Billy Bishop Goes to War remembers a warrior ready for takeoff 

Billy Bishop Goes to War is just that: a story of one man's journey into, and through, World War I. Though it delves some into the brutal realities of war, it's more about the man. Like generations before him and since, he is caught up in the politics of his day and asked to take up arms — in his case, for king and country.

Written and composed by John Gray, in collaboration with Eric Peterson, the play, told primarily through humor and song, is about real-life Canadian William Bishop, the decorated World War I pilot who found fame as an ace to rival the Red Baron. (Germans referred to Bishop as Hell's Handmaiden.) Gray and Peterson's story traces Bishop's journey from illness- and accident-prone nonachiever to focused and competitive flier and shooter.

He wasn't a reluctant soldier, but he didn't really know, or think about, what he was getting into. He wanted adventure, wanted to fight, wanted to be a hero. Somehow it didn't seem like war at all, Bishop (played by Grant Fletcher Prewitt, a third-year actor in UMKC's graduate-theater program) sings at the start. But that's before he gets to Europe and faces combat.

Directed by John Rensenhouse, this collaboration of the Kansas City Actors Theatre, UMKC Theatre and the National World War I Museum is basically a one-person show. Prewitt portrays not only Bishop but also a number of other characters he meets over the course of the war — superior officers, fellow soldiers, a drunk man in a bar (a significant chance meeting), even the influential Lady St. Helier (who sets him on his course). I lost count of just how many people Prewitt plays, and some of the depictions were themselves memorable. His accents — Australian, German, French, English — weren't tone-perfect every second, but that's being picky. The play often calls for Prewitt, as Bishop, to carry on a conversation with more than just one other character, and transitions between them were typically swift.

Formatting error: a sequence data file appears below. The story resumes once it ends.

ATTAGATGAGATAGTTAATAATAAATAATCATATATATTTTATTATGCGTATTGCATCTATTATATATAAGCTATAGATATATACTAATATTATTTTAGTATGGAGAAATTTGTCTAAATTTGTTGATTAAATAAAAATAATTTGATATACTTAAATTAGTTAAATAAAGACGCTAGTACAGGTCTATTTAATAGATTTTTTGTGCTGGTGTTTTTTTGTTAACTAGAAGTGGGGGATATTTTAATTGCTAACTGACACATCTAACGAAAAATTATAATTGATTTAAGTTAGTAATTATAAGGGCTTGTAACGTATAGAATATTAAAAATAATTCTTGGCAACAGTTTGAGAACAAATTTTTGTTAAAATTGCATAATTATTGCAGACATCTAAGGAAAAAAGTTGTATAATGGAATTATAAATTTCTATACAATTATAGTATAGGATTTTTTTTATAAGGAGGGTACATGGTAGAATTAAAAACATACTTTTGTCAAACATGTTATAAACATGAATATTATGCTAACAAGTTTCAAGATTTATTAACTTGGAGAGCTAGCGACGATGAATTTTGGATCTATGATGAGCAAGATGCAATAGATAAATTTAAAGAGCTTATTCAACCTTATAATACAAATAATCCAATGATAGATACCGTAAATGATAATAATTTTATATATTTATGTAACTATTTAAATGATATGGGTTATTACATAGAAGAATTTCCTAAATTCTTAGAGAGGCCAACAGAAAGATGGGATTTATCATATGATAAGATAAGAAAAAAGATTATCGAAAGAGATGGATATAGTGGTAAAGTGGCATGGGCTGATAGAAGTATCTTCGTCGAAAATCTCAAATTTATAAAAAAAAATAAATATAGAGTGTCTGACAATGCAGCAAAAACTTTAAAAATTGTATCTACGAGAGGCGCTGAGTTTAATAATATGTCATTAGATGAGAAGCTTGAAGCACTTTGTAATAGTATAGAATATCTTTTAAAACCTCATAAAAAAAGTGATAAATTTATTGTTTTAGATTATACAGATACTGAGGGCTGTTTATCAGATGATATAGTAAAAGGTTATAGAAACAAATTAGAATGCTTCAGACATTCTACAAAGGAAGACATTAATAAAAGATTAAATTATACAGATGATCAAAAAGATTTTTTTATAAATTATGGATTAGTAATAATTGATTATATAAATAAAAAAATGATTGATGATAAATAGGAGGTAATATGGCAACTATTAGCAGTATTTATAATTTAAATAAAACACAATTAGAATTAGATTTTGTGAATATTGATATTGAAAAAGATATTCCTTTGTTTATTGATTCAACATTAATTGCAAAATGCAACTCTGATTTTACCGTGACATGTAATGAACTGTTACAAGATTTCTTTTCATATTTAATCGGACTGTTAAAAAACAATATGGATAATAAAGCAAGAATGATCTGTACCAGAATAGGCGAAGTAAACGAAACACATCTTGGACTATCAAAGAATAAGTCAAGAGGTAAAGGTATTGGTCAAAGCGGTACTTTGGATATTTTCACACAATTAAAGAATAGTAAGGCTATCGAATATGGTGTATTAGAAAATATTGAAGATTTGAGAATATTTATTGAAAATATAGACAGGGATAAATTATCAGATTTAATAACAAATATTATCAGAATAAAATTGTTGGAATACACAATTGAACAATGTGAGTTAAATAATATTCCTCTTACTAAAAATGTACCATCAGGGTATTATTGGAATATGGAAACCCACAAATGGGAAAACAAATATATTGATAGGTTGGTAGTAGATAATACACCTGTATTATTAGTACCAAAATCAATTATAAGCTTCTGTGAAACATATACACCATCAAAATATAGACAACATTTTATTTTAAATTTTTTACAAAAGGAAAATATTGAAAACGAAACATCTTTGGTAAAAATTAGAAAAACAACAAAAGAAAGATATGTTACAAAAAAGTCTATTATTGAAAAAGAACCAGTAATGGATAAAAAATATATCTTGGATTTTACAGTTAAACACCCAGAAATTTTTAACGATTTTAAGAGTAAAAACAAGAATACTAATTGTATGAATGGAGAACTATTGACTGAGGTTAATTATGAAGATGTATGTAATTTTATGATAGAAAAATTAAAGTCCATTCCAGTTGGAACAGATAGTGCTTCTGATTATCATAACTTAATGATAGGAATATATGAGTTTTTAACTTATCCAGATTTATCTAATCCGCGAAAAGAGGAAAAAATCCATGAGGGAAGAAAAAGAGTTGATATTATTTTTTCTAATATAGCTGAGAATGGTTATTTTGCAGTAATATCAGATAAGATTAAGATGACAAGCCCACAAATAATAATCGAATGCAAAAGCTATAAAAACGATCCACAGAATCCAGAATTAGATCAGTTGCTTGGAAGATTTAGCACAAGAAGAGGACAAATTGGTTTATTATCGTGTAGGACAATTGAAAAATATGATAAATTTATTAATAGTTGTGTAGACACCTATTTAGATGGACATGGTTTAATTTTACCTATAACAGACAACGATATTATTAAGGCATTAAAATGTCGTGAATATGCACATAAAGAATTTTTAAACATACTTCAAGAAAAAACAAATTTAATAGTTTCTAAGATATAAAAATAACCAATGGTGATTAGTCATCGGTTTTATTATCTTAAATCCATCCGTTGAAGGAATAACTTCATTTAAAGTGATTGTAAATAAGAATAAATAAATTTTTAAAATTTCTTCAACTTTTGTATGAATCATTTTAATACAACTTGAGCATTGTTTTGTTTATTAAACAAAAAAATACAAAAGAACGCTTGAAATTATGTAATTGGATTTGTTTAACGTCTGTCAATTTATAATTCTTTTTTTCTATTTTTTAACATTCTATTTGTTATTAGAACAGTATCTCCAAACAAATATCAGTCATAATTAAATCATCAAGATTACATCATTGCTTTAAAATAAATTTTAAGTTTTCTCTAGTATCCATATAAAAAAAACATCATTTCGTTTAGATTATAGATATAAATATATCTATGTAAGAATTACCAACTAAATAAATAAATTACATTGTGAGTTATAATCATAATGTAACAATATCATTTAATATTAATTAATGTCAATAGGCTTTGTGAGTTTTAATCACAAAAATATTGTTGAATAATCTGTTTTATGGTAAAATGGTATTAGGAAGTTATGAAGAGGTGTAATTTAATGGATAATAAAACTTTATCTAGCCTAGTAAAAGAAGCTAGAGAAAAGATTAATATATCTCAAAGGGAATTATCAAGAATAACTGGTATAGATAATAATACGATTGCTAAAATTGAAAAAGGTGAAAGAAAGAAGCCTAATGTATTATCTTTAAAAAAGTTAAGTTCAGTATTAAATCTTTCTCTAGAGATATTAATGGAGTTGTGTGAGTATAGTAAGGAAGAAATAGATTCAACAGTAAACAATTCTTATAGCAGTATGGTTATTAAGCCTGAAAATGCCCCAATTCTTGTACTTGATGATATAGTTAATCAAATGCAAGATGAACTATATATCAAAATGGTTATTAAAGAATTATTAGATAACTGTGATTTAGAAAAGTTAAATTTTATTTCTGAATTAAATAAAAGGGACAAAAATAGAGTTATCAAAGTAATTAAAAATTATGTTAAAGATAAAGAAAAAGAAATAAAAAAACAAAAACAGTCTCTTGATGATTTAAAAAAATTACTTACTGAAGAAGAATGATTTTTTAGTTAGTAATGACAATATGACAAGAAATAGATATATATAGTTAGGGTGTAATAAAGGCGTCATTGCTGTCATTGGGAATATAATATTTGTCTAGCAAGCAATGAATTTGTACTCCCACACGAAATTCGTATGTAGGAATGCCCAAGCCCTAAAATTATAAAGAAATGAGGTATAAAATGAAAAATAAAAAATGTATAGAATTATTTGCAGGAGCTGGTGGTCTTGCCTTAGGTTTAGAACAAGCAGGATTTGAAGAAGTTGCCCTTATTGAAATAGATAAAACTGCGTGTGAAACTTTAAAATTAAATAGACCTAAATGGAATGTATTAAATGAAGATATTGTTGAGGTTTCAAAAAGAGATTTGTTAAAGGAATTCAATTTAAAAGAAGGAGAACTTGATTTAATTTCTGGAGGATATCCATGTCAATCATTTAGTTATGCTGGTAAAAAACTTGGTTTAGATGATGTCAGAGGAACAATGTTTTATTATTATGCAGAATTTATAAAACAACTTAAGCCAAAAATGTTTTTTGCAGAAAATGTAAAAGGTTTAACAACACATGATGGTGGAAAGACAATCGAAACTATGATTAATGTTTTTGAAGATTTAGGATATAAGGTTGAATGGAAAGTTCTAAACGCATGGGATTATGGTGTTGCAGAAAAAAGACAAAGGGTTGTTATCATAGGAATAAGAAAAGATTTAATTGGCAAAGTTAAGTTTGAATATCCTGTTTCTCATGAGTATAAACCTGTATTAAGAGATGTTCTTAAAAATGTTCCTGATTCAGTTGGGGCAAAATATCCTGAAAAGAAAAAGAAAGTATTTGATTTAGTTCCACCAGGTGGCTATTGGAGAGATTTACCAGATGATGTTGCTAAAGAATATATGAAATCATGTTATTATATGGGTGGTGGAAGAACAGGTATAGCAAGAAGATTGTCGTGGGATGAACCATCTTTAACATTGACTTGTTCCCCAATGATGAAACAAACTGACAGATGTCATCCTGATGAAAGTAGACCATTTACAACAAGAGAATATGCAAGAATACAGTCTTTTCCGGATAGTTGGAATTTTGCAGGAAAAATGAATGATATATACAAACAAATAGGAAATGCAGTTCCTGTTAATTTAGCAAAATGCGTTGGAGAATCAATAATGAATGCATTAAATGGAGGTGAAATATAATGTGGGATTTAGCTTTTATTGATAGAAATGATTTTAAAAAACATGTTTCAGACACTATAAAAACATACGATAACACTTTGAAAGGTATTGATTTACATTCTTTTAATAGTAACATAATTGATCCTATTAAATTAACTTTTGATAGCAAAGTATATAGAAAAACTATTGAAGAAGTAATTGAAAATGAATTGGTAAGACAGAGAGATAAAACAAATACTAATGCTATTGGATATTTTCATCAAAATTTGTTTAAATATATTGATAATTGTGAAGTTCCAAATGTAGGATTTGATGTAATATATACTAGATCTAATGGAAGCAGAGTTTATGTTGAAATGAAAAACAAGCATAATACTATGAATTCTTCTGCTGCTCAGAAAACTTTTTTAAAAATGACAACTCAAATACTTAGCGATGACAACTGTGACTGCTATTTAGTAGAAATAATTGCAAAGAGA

As the play moves between talk and song, Prewitt gets assistance from Cary Mock, who joins him onstage as the "Piano Player," an occasional sidekick and one-person Greek chorus.

Aerial combat was new then, as were the machine guns used by German troops. Bishop longed to get out of the mud, away from the hopelessless and futility of the ground war and into the air, though prospects for survival weren't better up there. But Bishop talks about feeling free and invincible, despite the frequent crashes, the at-first too-heavy planes, and the superior aircraft of the Germans. And his fear in battle was met with adrenaline.

The set, designed by Kerith Parashak, consists mainly of a crashed, nose-down biplane, on which Bishop sits or stands for much of the play. With simple platforms and a white backdrop (and effective lighting by Douglas Macur), it's all that's needed to tell this story.

It's an entertaining and mostly funny show, as odd as that sounds given the subject matter. We watch as Bishop transforms from civilian in a peaceful culture — Nobody shoots no one in Canada, he sings — to combatant, killing an enemy who is killing his comrades and trying to kill him. Bishop does what is asked of him, but mostly he wants to survive, get home to his girl, grow older.

And the real Bishop? He would help train the next generation of fighter pilots when it was their turn to go to war.

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